BVD is a viral disease. It is transmitted between cattle in nasal secretions, saliva or dung. In calves it can cause diarrhoea or may exacerbate other diseases (eg pneumonia). In adult cows it can also cause diarrhoea, although it may be asymptomatic. BVD is a very significant infectious disease because of the effect it has on the reproductive efficiency of a herd. If a naïve cow (ie not immune to BVD through vaccination or previous exposure) catches BVD when she is pregnant then one of three things will happen;

  • If infected in late pregnancy she may well carry a normal healthy calf through to full term
  • If infected in mid pregnancy then she will probably abort
  • If infected in early pregnancy then she may carry the calf to full term.

This calf’s immune system was underdeveloped at the time of infection and was unable to recognise the BVD virus as a bug. With no immune system to fight it the BVD virus flourishes within the calf and is continuously spread to in contact animals. This animal is known as a ‘BVD carrier’ or ‘PI=Persistantly Infected’. A PI is usually stunted and grows poorly. The BVD virus inside a PI often spontaneously converts to a killer strain, causing the death of the PI form a condition known as mucosal disease.This usually happens age 6m – 2y.

Clearly identification and removal of PI cattle from a herd is vital if this disease is to be controlled. Not all PI’s grow stunted and get mucosal disease, some may look normal and live a normal life in a herd, spreading large amounts of virus about (horizontal transmission) If a PI gets pregnant and gives birth then her calf will always be a PI as well (vertical transmission). There are effective vaccines against BVD. However a PI will not be ‘cured’ if she is vaccinated. Although she will be much less likely to spread BVD around in a vaccinated herd she could still pose a significant threat to younger cattle (scours, pneumonias).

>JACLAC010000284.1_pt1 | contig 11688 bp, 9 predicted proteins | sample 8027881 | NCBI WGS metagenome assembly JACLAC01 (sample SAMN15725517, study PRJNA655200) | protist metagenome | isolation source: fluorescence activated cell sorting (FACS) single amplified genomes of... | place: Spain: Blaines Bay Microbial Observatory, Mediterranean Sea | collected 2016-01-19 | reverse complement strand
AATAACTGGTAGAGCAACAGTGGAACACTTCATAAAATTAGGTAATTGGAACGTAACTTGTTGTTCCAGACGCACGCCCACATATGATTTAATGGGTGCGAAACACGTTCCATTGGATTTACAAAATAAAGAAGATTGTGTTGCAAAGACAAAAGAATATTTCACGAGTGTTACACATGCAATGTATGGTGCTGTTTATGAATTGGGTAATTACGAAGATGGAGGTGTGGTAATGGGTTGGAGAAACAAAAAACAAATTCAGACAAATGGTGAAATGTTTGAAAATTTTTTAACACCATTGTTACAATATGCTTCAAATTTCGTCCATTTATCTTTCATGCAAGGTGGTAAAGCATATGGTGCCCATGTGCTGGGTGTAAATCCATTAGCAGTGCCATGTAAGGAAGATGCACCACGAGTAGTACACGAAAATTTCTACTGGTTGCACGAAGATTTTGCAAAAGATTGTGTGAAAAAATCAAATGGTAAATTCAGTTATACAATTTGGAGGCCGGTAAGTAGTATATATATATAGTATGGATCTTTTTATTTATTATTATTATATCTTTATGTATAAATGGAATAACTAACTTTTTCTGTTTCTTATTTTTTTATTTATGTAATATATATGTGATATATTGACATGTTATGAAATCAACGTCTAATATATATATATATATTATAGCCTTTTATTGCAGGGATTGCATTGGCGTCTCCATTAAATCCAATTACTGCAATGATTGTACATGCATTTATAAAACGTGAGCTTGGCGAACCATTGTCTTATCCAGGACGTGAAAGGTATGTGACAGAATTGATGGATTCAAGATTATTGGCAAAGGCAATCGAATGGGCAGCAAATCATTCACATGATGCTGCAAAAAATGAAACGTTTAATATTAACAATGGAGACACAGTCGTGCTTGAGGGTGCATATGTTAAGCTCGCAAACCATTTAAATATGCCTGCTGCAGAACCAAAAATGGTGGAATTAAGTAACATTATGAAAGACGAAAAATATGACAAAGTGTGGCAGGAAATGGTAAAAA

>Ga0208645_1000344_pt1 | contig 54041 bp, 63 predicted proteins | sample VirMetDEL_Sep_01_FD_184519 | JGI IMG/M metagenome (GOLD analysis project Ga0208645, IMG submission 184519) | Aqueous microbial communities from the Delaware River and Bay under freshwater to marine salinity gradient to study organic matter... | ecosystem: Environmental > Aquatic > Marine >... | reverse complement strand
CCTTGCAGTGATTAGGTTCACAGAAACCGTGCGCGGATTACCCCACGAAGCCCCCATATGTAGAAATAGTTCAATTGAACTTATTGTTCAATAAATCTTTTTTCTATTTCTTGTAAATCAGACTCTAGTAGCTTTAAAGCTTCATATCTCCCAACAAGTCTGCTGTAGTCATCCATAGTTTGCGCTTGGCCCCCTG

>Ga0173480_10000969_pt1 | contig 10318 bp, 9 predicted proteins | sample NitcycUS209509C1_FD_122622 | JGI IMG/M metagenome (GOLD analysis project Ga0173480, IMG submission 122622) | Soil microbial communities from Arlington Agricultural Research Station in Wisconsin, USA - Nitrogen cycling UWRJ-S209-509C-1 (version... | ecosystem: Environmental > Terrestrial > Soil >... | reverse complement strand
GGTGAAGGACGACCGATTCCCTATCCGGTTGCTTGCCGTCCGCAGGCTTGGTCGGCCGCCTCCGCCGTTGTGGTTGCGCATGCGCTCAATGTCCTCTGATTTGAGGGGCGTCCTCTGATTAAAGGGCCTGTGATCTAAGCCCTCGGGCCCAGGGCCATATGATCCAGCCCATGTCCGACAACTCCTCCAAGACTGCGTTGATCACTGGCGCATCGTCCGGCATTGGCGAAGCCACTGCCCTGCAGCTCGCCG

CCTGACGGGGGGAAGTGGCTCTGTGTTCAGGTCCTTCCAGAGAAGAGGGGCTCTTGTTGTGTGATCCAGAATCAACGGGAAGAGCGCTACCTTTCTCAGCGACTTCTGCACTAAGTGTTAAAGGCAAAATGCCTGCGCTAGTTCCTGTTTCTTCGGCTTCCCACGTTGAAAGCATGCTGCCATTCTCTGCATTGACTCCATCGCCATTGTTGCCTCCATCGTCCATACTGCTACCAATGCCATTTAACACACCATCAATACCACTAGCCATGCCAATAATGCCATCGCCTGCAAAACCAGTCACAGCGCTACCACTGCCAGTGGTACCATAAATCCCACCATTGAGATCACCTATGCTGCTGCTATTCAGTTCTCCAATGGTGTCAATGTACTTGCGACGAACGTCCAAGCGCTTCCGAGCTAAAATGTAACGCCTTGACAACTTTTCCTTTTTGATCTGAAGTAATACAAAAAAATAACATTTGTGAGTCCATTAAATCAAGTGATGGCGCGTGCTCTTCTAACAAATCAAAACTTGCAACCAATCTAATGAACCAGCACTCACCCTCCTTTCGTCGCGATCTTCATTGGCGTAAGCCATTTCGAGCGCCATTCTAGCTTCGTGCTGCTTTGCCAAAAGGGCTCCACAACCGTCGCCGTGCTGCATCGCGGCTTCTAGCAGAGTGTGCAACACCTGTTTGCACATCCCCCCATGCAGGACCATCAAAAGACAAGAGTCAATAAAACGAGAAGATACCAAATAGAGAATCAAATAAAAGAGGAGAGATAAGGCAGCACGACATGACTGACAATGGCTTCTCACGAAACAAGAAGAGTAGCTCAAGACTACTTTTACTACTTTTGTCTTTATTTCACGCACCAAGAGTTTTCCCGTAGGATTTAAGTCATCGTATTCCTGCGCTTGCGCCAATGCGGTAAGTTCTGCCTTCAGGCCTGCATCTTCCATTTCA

The Prevelance And Costs Of BVD

The cost of BVD to the UK cattle industry has been estimated at between £49 million and £120 Million per year.

The Costs of BVD and Johnes Disease on an Individual Farm

There are many factors to look at when looking at the financial effects of BVD. These factors include;

  • Production losses
  • Deaths
  • Effect on fertility
  • Increased replacement rate
  • Reduced market value of stock
  • Veterinary and treatment costs
  • Effects on concurrent disease processes
  • Increased labour costs and management time

The University of Reading has developed a sophisticated computer program that tries to take account of as many of these variables as possible before coming up with a figure for the financial effects that a disease will cause. These figures can never be exact but they do give us general idea of the costs. Some examples from this computer program are given below;

150 Cow Dairy Herd that is BVD Naïve (ie no BVD infection and therefore no antibodies to BVD). A PI (Persistantly Infected) heifer is purchased.

If diagnosis is prompt and vaccination of the breeding herd takes place in year 1 then losses are calculated to be £7100 over two years . If the outbreak is not detected and no testing or vaccination takes place until year 2 of the outbreak then losses over the two years are calculated to be £40,000

50 Cow Suckler Herd that is BVD Naïve until a PI (Persistantly Infected) breeding heifer is purchased.

If no action is taken then losses over the next ten years are calculated to average £6600 per year. If a testing regime is put in place alongside a vaccination these losses can be reduce to an average of £400 per year.